How to survive undergrad: tips from a grad student
Ladies and gentlemen, I am a 24-year-old male with a college degree. Therefore, I have done a lot of dumb things, and that’s why I’m writing you today.
It’s interesting to be back on a college campus, and it gives me a sort of gentle solace. I see underclassmen talking with friends and riding bikes along literal green pastures with their naïve, oblivious smiles; blissfully unaware of the desolate and impoverished lives they and their cohorts will lead in just a few inconceivably quick years.
I was once an 18-year-old freshman who thought he knew everything in the world. I didn’t, but now, six years later, I have pretty much developed into the old wise man of college.
Think of me as Dumbledore, except without the ZZ Top beard and wizardry.
I graduated with a communications degree from a liberal arts college, so thus my opinion should be regarded as irrefutable and incontrovertible fact. And if you took this paragraph seriously, this is going to be a rough time for both of us.
Now that I’ve made it through college life, I’ve developed a few pointers to get you through your own. If you listen to me, someday you too can be a struggling 20-something who just moved out of his parent’s house and is preparing to take on more crushing student loans. Dream big.
Tip No. 1: Skipping class? Not as bad as professors make it seem.
This doesn’t really apply to me anymore because I’m in grad school and my classes have like six people in them, so professors notice my absence. But skipping class is almost a rite of passage, especially if you have a fun reason. I will be skipping class if the Tigers make the World Series. But I knew people in undergrad that made it their goal to never miss a single class throughout college.
Tip No. 2: Worrying about your GPA? That’s silly.
Ever heard a graduate say their college GPA never really mattered? They’re not lying to you. Unless you’re applying to medical school or something, having a good undergrad GPA is about as useful as half of a Frisbee. But before these first two tips make this column seem like an assault on the institution of higher education, let me explain that a bad GPA can indeed hurt you.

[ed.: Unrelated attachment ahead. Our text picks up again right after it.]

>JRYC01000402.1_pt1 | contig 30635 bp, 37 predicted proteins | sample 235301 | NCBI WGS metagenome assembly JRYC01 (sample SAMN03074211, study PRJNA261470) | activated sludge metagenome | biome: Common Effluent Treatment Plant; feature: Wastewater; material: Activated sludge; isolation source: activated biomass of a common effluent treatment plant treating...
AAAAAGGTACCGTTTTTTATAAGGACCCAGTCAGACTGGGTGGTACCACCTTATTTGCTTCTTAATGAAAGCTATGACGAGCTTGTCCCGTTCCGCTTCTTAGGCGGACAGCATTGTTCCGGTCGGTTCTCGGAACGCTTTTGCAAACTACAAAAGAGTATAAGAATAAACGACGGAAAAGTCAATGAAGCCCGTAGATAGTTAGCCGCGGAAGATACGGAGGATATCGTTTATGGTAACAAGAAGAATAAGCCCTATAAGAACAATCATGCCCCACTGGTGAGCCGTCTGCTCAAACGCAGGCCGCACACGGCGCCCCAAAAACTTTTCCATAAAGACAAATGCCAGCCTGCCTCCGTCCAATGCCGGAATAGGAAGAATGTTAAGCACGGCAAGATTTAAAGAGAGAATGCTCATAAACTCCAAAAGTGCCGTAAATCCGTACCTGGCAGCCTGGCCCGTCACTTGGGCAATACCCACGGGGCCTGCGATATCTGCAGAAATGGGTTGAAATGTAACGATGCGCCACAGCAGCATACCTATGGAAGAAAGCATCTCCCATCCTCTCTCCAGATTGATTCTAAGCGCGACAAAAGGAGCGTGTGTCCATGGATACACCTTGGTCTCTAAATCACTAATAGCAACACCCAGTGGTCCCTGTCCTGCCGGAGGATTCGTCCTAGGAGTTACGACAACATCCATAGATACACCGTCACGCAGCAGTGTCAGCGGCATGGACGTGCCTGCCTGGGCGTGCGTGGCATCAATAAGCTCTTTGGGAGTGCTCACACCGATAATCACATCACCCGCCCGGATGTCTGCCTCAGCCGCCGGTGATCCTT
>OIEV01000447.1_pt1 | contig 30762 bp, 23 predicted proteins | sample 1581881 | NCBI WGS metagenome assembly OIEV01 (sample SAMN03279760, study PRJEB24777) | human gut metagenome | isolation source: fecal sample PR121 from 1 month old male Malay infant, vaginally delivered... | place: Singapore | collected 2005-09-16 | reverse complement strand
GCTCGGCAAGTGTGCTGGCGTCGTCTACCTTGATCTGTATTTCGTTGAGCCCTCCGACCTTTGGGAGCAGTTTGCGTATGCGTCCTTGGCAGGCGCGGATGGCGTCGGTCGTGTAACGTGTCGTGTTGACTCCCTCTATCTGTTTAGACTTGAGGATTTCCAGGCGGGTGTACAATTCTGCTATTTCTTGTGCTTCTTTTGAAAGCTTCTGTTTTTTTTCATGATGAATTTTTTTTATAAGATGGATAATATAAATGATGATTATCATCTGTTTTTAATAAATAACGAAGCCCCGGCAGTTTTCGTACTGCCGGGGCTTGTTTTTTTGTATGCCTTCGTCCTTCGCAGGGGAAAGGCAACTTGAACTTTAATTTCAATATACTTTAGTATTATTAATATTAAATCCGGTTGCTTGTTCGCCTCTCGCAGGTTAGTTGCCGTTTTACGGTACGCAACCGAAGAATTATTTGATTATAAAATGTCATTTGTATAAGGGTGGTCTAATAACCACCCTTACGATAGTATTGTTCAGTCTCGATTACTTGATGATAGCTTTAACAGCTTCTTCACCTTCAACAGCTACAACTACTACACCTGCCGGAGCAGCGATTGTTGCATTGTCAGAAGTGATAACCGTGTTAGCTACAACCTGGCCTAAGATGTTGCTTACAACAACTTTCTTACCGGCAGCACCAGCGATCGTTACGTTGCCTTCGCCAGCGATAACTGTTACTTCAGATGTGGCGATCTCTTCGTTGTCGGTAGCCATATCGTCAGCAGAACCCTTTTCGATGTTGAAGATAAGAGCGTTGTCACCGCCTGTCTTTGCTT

Employers don’t want to see a 2.5, so don’t do that, but the difference between a GPA of 3.3 and a 3.6 is pretty inconsequential. Lesson here? Don’t freak out about a 3.0 in one class when you were expecting a 3.5. It literally will make zero impact on your life.
Tip No. 3: Don’t join a fraternity or sorority.
OK this one’s going to make a lot of people mad. I actually don’t have anything against people who go greek, I just don’t have time to learn another alphabet.
Tip No. 4: Be nice to everyone.
This seems more warm-hearted than I meant it to be, so keep reading, because my motives are decidedly impure. The takeaway here is even the most miserable people can bail you out later. Example: I really didn’t like my roommate my senior year of undergrad. Probably because he — no joke — left his toenail clippings on our coffee table on more than one occasion.
I assume it’s because of my Irish heritage that I was able to bottle up my disdain for his everyday demeanor, but I was civil toward him because I knew we had to live the entire year separated by just six inches of drywall.
Then, at the end of the year, surprise! He gave me his gas grill and leather recliner when our lease was up because he “didn’t feel like moving them.” Worth it.
Tip No. 5: Budget for parking tickets.
Am I right? I have already accepted the fact that I will be paying tuition twice: once the normal way, and again because campus parking cops pinpoint failed meters with the precision of a bald eagle hunting a field mouse.
Well, unless you don’t have a car. If that’s the case then way to be, Captain America.
Greg Monahan is a journalism graduate student. Reach him at firstname.lastname@example.org.